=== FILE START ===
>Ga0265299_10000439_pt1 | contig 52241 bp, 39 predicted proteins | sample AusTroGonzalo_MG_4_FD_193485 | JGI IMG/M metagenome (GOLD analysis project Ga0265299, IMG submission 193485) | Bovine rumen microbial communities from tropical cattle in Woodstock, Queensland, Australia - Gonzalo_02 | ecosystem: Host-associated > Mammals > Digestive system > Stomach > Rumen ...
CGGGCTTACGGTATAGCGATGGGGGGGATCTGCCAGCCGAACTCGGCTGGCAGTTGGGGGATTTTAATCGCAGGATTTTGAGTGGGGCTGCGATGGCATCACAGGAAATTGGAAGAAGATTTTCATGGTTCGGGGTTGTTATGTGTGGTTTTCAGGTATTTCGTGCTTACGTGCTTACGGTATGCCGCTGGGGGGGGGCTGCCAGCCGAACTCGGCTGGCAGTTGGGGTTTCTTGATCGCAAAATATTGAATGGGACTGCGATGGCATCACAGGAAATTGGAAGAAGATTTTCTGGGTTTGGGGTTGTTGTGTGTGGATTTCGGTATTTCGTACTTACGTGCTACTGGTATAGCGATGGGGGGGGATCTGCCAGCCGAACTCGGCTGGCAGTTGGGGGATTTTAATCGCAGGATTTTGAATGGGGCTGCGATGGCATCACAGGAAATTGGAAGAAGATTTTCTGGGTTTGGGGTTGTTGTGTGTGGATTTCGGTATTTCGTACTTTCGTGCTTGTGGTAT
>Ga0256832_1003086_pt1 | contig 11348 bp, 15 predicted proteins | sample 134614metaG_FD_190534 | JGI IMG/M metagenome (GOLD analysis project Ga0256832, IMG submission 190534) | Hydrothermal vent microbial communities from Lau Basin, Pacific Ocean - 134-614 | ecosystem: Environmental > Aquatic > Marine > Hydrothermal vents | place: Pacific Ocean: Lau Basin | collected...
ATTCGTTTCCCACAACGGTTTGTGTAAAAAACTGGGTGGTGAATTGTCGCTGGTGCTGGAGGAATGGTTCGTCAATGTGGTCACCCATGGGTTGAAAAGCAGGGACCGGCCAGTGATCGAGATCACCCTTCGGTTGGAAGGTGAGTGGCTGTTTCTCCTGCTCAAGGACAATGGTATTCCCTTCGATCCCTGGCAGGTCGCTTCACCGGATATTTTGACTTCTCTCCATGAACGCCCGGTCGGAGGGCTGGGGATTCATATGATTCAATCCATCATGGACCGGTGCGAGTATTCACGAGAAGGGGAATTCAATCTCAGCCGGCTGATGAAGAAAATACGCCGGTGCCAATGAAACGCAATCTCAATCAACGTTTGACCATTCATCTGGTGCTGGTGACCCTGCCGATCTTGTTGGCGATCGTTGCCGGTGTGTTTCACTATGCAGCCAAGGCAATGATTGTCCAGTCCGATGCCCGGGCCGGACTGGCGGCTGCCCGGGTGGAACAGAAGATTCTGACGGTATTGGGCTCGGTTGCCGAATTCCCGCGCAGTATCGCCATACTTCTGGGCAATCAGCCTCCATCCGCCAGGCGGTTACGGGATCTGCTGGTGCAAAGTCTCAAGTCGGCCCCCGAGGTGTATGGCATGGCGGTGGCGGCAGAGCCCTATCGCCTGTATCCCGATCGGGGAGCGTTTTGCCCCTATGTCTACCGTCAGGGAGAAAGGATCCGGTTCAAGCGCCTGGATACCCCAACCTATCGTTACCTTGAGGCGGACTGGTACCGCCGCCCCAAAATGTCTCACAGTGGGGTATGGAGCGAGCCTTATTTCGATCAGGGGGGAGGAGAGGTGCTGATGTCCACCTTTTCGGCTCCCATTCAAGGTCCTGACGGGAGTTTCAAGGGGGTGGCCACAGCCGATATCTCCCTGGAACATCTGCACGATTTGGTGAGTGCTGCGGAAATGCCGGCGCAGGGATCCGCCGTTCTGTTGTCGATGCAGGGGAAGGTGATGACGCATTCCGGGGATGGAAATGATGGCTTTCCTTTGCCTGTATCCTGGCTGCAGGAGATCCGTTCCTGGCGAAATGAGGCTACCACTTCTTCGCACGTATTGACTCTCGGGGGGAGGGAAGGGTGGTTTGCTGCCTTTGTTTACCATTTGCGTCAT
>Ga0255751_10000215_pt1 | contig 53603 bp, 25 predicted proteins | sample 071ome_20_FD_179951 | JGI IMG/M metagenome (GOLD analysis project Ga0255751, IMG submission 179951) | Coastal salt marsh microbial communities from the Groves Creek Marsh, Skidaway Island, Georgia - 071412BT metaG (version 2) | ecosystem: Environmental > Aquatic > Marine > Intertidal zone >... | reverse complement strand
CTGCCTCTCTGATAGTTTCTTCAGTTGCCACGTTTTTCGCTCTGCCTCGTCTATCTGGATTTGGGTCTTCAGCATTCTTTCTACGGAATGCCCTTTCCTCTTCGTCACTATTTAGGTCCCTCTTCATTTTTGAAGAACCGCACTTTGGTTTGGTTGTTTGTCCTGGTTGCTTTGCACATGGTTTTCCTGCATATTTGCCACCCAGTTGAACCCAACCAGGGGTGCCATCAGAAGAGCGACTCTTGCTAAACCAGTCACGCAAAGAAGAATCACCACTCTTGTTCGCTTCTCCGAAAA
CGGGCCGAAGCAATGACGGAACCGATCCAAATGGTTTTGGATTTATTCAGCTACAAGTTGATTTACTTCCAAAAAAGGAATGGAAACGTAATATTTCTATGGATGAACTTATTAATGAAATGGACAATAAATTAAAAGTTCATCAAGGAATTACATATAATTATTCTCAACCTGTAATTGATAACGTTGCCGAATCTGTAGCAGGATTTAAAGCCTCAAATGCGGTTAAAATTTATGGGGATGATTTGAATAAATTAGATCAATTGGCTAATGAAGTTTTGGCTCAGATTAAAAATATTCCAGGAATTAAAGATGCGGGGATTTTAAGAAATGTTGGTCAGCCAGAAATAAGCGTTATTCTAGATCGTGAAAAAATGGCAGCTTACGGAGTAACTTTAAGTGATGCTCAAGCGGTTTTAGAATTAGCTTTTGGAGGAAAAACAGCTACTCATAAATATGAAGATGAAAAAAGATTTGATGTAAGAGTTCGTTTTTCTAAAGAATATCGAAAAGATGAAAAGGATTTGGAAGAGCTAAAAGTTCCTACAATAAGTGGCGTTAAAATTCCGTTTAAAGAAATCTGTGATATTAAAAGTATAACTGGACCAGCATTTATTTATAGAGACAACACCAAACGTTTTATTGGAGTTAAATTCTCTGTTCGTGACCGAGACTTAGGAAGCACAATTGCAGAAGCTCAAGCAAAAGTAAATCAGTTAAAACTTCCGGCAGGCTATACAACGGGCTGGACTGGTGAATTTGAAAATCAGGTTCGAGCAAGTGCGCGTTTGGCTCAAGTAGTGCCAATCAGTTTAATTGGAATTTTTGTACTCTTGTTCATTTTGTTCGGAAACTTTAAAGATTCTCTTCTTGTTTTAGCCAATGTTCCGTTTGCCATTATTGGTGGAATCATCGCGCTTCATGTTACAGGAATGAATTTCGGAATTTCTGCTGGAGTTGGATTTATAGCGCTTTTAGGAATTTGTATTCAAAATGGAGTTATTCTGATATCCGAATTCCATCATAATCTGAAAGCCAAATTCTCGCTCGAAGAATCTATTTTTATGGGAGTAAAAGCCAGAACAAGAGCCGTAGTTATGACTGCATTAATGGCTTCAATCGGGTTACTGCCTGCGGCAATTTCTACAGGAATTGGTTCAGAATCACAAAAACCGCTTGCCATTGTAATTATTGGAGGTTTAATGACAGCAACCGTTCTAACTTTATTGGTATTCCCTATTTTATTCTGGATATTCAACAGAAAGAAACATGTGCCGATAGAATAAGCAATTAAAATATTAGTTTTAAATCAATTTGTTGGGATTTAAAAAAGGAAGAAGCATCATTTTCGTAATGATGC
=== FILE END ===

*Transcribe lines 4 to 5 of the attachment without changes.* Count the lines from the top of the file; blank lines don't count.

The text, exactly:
ATTCGTTTCCCACAACGGTTTGTGTAAAAAACTGGGTGGTGAATTGTCGCTGGTGCTGGAGGAATGGTTCGTCAATGTGGTCACCCATGGGTTGAAAAGCAGGGACCGGCCAGTGATCGAGATCACCCTTCGGTTGGAAGGTGAGTGGCTGTTTCTCCTGCTCAAGGACAATGGTATTCCCTTCGATCCCTGGCAGGTCGCTTCACCGGATATTTTGACTTCTCTCCATGAACGCCCGGTCGGAGGGCTGGGGATTCATATGATTCAATCCATCATGGACCGGTGCGAGTATTCACGAGAAGGGGAATTCAATCTCAGCCGGCTGATGAAGAAAATACGCCGGTGCCAATGAAACGCAATCTCAATCAACGTTTGACCATTCATCTGGTGCTGGTGACCCTGCCGATCTTGTTGGCGATCGTTGCCGGTGTGTTTCACTATGCAGCCAAGGCAATGATTGTCCAGTCCGATGCCCGGGCCGGACTGGCGGCTGCCCGGGTGGAACAGAAGATTCTGACGGTATTGGGCTCGGTTGCCGAATTCCCGCGCAGTATCGCCATACTTCTGGGCAATCAGCCTCCATCCGCCAGGCGGTTACGGGATCTGCTGGTGCAAAGTCTCAAGTCGGCCCCCGAGGTGTATGGCATGGCGGTGGCGGCAGAGCCCTATCGCCTGTATCCCGATCGGGGAGCGTTTTGCCCCTATGTCTACCGTCAGGGAGAAAGGATCCGGTTCAAGCGCCTGGATACCCCAACCTATCGTTACCTTGAGGCGGACTGGTACCGCCGCCCCAAAATGTCTCACAGTGGGGTATGGAGCGAGCCTTATTTCGATCAGGGGGGAGGAGAGGTGCTGATGTCCACCTTTTCGGCTCCCATTCAAGGTCCTGACGGGAGTTTCAAGGGGGTGGCCACAGCCGATATCTCCCTGGAACATCTGCACGATTTGGTGAGTGCTGCGGAAATGCCGGCGCAGGGATCCGCCGTTCTGTTGTCGATGCAGGGGAAGGTGATGACGCATTCCGGGGATGGAAATGATGGCTTTCCTTTGCCTGTATCCTGGCTGCAGGAGATCCGTTCCTGGCGAAATGAGGCTACCACTTCTTCGCACGTATTGACTCTCGGGGGGAGGGAAGGGTGGTTTGCTGCCTTTGTTTACCATTTGCGTCAT
>Ga0255751_10000215_pt1 | contig 53603 bp, 25 predicted proteins | sample 071ome_20_FD_179951 | JGI IMG/M metagenome (GOLD analysis project Ga0255751, IMG submission 179951) | Coastal salt marsh microbial communities from the Groves Creek Marsh, Skidaway Island, Georgia - 071412BT metaG (version 2) | ecosystem: Environmental > Aquatic > Marine > Intertidal zone >... | reverse complement strand